“One of the main things I noticed when I went back to the Dupplin Estate,” he said, “was that in the past the fields running right down to the river often had sheep or cattle in them. But there’s less now than there was.
“Sixty years ago there was no non-native plants like Himalayan Balsam and Giant Hogweed growing near the riverside. Now there’s quite a lot and in some parts it’s difficult to get near the side of the river because of it – a scourge just about everywhere in Scotland now.”
Alan said just about all the changes he noted in the landscape were caused by humans.
But changes for the better include miles of hawthorn hedges and efforts by the farm manager to minimise the use of pesticides.
Another improvement, he said, was the estate trying to leave more and more stubble fields unploughed until spring. Ploughing destroyed the food source for a lot of small birds so leaving them that bit longer was a “big advantage”.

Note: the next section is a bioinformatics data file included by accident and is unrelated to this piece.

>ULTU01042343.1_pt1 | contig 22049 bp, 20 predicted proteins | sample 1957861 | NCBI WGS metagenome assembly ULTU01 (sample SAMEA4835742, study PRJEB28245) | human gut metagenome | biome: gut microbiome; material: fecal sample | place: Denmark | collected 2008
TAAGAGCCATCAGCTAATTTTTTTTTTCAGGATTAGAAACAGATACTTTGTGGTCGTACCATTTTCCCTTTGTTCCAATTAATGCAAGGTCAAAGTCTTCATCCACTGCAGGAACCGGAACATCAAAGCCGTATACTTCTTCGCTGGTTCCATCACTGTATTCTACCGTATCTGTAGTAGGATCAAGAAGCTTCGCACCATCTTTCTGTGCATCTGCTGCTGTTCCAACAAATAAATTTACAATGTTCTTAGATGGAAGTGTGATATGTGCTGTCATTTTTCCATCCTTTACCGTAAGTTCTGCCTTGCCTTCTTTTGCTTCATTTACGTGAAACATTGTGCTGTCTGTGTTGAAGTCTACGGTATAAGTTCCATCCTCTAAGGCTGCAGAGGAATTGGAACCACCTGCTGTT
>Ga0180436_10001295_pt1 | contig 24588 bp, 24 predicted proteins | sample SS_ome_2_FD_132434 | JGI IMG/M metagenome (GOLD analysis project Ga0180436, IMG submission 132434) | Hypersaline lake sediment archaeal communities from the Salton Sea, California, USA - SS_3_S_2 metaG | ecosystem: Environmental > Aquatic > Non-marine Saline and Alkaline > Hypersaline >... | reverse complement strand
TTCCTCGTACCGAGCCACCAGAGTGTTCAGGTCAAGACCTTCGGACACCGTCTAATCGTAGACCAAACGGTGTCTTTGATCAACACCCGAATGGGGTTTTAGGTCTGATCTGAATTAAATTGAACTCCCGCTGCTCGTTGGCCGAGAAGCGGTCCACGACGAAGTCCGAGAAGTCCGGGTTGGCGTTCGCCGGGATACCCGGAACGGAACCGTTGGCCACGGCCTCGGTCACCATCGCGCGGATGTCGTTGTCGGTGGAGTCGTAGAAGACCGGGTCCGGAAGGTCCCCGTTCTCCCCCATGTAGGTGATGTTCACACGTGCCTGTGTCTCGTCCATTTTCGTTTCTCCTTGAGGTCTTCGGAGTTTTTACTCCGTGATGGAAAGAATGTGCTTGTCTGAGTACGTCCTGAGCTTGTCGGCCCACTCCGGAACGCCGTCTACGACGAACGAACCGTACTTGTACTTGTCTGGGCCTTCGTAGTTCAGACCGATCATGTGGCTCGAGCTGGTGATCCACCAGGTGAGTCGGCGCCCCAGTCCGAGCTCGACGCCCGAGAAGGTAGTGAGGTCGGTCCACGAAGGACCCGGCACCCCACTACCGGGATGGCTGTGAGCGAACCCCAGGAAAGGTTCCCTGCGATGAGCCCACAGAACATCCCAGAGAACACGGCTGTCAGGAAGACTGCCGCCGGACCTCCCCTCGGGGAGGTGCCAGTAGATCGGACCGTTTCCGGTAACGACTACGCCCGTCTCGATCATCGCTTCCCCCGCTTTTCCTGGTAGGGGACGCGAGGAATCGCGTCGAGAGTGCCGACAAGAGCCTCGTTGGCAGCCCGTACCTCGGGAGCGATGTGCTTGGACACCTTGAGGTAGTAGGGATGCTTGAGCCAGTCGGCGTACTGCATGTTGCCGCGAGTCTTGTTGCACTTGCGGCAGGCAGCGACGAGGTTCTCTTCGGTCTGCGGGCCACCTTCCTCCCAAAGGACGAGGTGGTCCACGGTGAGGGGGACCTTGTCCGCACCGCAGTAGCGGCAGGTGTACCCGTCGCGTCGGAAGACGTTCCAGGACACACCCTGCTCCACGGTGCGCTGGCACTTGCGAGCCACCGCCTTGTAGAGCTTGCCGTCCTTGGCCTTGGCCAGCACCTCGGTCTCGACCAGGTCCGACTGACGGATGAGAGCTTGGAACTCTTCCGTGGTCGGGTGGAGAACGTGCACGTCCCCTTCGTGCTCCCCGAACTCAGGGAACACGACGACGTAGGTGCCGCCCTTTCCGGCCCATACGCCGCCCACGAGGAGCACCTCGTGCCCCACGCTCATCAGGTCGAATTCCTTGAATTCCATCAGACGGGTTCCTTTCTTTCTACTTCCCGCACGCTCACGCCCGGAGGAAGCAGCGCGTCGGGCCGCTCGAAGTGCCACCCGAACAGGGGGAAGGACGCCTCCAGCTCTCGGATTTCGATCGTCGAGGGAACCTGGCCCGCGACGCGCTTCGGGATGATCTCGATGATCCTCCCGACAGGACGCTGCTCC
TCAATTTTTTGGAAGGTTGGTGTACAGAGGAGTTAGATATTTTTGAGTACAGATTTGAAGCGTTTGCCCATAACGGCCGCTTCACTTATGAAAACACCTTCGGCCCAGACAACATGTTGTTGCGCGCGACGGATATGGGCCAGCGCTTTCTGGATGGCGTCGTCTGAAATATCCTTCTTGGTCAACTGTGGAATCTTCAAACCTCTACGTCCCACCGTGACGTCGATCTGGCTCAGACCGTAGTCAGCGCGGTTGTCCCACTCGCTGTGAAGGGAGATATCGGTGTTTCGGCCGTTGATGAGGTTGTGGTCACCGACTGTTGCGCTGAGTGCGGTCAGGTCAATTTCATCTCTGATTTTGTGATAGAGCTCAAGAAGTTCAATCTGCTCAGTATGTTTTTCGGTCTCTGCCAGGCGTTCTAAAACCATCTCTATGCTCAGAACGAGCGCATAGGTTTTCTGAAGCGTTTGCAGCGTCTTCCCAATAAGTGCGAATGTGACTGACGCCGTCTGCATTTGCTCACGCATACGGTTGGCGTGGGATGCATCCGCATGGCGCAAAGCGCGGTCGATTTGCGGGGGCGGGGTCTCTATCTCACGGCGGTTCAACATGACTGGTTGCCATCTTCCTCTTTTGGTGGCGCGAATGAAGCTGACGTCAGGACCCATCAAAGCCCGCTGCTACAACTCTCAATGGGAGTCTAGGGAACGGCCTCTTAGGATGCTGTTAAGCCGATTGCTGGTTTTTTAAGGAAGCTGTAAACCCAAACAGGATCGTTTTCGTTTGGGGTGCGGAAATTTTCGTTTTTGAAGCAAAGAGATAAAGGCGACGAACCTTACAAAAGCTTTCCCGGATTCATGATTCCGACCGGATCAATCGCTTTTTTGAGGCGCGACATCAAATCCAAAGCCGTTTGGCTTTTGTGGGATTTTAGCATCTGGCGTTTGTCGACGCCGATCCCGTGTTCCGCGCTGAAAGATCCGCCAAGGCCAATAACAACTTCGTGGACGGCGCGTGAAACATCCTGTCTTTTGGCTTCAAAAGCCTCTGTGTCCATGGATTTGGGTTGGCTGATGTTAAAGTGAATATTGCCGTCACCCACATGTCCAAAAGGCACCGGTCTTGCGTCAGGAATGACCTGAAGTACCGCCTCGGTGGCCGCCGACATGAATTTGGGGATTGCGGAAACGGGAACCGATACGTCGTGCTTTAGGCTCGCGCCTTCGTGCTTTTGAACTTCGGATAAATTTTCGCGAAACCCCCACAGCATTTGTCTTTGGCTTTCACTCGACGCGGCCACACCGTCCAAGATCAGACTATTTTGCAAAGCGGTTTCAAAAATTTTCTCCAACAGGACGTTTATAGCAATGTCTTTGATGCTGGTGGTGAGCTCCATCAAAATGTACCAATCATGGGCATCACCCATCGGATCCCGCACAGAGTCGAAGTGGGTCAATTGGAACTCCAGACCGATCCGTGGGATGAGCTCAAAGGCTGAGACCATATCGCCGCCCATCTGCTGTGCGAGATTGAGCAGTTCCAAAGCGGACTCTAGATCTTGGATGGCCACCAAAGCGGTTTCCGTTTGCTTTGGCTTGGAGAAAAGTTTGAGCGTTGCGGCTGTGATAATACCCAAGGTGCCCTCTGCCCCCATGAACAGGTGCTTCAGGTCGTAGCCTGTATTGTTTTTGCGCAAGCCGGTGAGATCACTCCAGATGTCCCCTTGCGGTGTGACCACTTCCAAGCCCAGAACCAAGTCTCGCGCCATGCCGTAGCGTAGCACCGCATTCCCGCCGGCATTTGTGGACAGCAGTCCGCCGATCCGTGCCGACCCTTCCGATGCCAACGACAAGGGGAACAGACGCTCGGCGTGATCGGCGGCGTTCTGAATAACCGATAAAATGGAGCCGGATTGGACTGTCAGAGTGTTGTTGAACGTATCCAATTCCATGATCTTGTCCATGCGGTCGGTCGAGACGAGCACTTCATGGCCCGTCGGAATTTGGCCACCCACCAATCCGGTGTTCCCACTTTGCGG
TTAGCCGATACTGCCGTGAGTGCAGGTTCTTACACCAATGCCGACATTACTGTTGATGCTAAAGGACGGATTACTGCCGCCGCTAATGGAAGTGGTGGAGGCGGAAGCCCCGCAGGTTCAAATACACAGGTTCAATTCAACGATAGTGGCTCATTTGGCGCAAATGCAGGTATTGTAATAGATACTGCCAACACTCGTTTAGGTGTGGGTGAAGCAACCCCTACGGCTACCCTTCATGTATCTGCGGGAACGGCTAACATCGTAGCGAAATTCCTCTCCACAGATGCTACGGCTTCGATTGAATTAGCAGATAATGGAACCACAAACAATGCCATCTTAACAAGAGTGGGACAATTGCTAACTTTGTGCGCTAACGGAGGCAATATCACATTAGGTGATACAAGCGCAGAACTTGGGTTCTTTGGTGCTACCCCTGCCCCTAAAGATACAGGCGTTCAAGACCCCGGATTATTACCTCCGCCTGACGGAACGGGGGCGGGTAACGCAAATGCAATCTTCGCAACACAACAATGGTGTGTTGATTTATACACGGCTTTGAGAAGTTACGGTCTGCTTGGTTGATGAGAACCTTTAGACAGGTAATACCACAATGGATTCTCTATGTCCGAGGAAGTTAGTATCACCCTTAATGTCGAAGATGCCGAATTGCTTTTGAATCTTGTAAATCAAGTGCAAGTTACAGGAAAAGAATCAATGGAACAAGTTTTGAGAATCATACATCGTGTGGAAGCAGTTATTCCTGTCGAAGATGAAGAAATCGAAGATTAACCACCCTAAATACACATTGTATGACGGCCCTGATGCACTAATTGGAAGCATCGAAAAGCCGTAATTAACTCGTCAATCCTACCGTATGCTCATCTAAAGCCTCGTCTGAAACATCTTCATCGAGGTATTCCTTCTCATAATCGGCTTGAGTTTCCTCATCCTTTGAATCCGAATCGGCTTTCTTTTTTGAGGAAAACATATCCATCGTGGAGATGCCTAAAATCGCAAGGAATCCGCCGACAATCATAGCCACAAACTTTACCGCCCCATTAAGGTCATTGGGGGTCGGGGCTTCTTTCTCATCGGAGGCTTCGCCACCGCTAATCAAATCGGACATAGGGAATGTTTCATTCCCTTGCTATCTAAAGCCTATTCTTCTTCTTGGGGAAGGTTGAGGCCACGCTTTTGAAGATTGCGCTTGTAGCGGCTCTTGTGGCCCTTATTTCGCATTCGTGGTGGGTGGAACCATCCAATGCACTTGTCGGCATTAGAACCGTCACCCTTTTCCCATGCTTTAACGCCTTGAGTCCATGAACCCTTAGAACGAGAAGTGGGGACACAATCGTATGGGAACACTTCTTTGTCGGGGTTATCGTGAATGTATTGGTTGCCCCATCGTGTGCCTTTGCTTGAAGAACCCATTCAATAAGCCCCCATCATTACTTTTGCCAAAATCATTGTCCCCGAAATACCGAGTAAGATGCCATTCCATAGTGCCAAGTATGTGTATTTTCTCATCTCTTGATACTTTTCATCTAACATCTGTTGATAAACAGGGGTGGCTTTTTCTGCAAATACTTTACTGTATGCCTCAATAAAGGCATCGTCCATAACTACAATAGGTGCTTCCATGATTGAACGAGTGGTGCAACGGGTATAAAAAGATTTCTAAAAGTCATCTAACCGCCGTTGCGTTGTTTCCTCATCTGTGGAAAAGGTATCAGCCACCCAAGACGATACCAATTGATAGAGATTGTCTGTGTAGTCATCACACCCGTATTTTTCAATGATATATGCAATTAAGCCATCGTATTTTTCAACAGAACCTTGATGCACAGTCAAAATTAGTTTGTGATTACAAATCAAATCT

“A highlight of the year was seeing a goshawk teaching her young to hunt,” he smiled.
“Goshawks are one of the birds that are regularly persecuted in Scotland. So it was great to see a female goshawk and two of the young. It was obviously teaching them how to catch prey. It didn’t actually catch anything when I was there, but it was diving down and they were mimicking.
“I also saw lots of hooper swans. I saw the first four on the River Earn just about as soon as they arrived from Iceland and quite a lot after that on one of the Dupplin lochs and loads more after that on the River Earn. These are things I’d never seen there before.”
Alan tended to write a chapter after every visit. His favourite season was spring when everything was new while the late summer was his worst because the cover was up so much and it was difficult to walk in some areas or see wildlife.
One of the most enjoyable challenges, though, was taking photographs.